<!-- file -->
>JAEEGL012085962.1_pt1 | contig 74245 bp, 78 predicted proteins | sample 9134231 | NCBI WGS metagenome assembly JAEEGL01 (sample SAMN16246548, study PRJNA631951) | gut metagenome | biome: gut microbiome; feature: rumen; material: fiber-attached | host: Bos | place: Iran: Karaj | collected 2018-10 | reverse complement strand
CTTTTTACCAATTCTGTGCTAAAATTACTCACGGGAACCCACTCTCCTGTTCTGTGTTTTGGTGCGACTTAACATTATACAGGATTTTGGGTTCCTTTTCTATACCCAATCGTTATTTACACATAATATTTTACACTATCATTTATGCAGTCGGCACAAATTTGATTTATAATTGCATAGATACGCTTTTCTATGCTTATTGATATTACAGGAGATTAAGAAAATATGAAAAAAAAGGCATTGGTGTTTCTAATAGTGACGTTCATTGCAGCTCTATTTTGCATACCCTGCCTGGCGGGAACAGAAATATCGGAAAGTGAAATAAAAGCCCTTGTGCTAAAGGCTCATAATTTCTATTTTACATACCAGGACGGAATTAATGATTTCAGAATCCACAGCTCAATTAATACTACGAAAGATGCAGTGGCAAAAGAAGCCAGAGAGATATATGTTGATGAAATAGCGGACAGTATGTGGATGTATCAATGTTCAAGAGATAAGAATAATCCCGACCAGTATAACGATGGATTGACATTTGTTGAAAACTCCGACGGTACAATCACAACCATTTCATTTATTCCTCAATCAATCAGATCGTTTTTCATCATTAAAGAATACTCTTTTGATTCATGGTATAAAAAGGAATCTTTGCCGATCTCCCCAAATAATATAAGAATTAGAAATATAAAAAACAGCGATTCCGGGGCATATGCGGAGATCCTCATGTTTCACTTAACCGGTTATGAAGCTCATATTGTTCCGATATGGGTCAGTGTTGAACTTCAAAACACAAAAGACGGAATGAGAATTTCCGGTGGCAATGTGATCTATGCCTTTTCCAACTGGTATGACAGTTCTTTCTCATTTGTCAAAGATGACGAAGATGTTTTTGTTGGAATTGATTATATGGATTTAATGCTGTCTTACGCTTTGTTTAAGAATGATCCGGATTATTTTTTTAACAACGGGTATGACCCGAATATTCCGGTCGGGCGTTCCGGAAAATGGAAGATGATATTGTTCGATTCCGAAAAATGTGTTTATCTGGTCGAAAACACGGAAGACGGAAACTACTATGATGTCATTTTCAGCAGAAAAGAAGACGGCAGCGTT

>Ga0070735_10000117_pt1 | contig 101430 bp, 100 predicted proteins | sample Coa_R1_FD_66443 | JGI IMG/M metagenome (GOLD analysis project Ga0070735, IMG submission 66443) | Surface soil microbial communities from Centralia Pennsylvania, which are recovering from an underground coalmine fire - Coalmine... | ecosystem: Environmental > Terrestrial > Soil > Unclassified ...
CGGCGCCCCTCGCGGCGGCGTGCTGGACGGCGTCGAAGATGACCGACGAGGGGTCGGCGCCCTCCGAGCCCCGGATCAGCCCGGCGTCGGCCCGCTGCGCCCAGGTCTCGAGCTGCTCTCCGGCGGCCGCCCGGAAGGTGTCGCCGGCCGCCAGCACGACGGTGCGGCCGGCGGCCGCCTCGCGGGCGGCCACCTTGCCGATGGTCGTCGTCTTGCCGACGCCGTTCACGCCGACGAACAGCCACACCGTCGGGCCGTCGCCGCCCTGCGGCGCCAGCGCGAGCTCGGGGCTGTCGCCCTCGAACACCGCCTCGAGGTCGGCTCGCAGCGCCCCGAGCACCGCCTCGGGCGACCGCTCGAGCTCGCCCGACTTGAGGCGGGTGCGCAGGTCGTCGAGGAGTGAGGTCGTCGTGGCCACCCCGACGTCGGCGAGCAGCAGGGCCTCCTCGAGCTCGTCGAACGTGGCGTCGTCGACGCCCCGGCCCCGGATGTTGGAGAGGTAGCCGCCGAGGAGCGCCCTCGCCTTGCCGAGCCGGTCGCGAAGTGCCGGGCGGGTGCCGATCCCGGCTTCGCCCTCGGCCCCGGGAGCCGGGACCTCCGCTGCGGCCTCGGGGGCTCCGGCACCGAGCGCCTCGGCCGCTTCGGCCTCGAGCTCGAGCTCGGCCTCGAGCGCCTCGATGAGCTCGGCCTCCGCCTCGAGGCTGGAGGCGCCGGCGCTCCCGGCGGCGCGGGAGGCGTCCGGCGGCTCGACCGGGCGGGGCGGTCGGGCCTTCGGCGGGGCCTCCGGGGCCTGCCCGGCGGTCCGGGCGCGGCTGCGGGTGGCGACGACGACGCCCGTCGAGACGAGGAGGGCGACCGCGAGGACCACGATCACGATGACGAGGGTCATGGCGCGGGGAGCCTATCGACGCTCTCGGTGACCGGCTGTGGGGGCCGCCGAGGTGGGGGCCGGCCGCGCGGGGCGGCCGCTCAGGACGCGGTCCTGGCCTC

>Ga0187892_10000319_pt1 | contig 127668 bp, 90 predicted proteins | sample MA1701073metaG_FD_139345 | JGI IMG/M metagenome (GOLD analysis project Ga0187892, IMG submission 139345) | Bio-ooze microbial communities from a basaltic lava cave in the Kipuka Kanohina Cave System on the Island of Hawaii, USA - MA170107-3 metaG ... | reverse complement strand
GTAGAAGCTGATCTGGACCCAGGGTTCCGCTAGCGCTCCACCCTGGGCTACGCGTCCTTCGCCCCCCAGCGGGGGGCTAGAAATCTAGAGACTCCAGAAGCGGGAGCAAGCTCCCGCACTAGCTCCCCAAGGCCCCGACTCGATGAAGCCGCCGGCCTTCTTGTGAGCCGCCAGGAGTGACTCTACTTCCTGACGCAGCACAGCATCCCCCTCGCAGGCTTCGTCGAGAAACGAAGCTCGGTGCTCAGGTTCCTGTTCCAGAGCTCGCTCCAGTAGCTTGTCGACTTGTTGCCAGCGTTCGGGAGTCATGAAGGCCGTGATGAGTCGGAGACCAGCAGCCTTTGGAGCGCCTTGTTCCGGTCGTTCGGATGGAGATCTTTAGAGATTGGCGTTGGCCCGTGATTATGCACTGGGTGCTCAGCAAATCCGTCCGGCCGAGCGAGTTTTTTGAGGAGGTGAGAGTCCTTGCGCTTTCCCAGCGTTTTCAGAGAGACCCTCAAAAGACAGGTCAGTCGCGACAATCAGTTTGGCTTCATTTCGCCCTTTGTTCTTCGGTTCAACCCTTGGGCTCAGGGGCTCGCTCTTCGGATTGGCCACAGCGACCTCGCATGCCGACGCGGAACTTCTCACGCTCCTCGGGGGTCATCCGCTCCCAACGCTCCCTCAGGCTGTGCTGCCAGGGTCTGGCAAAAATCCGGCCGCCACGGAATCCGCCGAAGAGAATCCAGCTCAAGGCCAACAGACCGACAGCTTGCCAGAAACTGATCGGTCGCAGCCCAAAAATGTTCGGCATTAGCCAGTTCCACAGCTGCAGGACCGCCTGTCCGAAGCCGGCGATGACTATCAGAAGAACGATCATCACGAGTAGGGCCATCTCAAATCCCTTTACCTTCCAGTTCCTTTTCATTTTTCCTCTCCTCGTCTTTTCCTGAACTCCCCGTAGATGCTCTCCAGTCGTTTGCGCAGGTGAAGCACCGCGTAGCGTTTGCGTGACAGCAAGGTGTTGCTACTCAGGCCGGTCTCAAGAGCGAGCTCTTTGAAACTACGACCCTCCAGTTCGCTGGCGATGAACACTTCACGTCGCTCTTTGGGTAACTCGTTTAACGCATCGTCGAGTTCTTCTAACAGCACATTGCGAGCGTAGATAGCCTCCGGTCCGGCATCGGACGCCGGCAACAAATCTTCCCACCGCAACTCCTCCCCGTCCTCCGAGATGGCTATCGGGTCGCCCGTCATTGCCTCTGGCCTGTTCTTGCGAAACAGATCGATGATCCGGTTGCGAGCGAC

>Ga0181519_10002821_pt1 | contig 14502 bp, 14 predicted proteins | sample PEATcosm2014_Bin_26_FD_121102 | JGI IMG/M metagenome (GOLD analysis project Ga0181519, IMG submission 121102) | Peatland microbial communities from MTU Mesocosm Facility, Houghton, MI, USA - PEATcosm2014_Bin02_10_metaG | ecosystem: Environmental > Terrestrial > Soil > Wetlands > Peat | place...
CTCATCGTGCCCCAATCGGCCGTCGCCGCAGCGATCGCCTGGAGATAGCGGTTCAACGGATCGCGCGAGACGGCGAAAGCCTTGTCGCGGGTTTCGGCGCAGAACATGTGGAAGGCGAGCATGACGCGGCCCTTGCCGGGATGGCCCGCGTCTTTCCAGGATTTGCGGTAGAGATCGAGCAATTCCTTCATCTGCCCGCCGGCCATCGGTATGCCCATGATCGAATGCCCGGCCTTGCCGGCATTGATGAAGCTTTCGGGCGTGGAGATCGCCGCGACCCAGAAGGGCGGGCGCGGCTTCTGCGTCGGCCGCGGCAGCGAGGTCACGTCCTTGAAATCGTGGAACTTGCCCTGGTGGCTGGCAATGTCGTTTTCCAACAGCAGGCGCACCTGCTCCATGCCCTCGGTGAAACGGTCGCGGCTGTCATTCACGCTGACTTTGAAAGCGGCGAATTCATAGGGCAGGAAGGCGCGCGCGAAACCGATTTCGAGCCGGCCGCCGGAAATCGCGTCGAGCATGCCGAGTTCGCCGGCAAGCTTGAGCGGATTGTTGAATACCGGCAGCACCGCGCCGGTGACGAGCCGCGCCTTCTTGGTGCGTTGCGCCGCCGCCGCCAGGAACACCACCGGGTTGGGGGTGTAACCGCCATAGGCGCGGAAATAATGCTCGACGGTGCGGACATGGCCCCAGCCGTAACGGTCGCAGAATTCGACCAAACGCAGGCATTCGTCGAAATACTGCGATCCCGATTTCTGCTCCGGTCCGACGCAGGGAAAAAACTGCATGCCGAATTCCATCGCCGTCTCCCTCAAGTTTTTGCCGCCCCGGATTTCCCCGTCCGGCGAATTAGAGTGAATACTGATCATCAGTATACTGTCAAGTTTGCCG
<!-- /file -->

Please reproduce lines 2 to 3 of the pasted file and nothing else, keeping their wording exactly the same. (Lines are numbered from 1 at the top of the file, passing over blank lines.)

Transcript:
CTTTTTACCAATTCTGTGCTAAAATTACTCACGGGAACCCACTCTCCTGTTCTGTGTTTTGGTGCGACTTAACATTATACAGGATTTTGGGTTCCTTTTCTATACCCAATCGTTATTTACACATAATATTTTACACTATCATTTATGCAGTCGGCACAAATTTGATTTATAATTGCATAGATACGCTTTTCTATGCTTATTGATATTACAGGAGATTAAGAAAATATGAAAAAAAAGGCATTGGTGTTTCTAATAGTGACGTTCATTGCAGCTCTATTTTGCATACCCTGCCTGGCGGGAACAGAAATATCGGAAAGTGAAATAAAAGCCCTTGTGCTAAAGGCTCATAATTTCTATTTTACATACCAGGACGGAATTAATGATTTCAGAATCCACAGCTCAATTAATACTACGAAAGATGCAGTGGCAAAAGAAGCCAGAGAGATATATGTTGATGAAATAGCGGACAGTATGTGGATGTATCAATGTTCAAGAGATAAGAATAATCCCGACCAGTATAACGATGGATTGACATTTGTTGAAAACTCCGACGGTACAATCACAACCATTTCATTTATTCCTCAATCAATCAGATCGTTTTTCATCATTAAAGAATACTCTTTTGATTCATGGTATAAAAAGGAATCTTTGCCGATCTCCCCAAATAATATAAGAATTAGAAATATAAAAAACAGCGATTCCGGGGCATATGCGGAGATCCTCATGTTTCACTTAACCGGTTATGAAGCTCATATTGTTCCGATATGGGTCAGTGTTGAACTTCAAAACACAAAAGACGGAATGAGAATTTCCGGTGGCAATGTGATCTATGCCTTTTCCAACTGGTATGACAGTTCTTTCTCATTTGTCAAAGATGACGAAGATGTTTTTGTTGGAATTGATTATATGGATTTAATGCTGTCTTACGCTTTGTTTAAGAATGATCCGGATTATTTTTTTAACAACGGGTATGACCCGAATATTCCGGTCGGGCGTTCCGGAAAATGGAAGATGATATTGTTCGATTCCGAAAAATGTGTTTATCTGGTCGAAAACACGGAAGACGGAAACTACTATGATGTCATTTTCAGCAGAAAAGAAGACGGCAGCGTT

>Ga0070735_10000117_pt1 | contig 101430 bp, 100 predicted proteins | sample Coa_R1_FD_66443 | JGI IMG/M metagenome (GOLD analysis project Ga0070735, IMG submission 66443) | Surface soil microbial communities from Centralia Pennsylvania, which are recovering from an underground coalmine fire - Coalmine... | ecosystem: Environmental > Terrestrial > Soil > Unclassified ...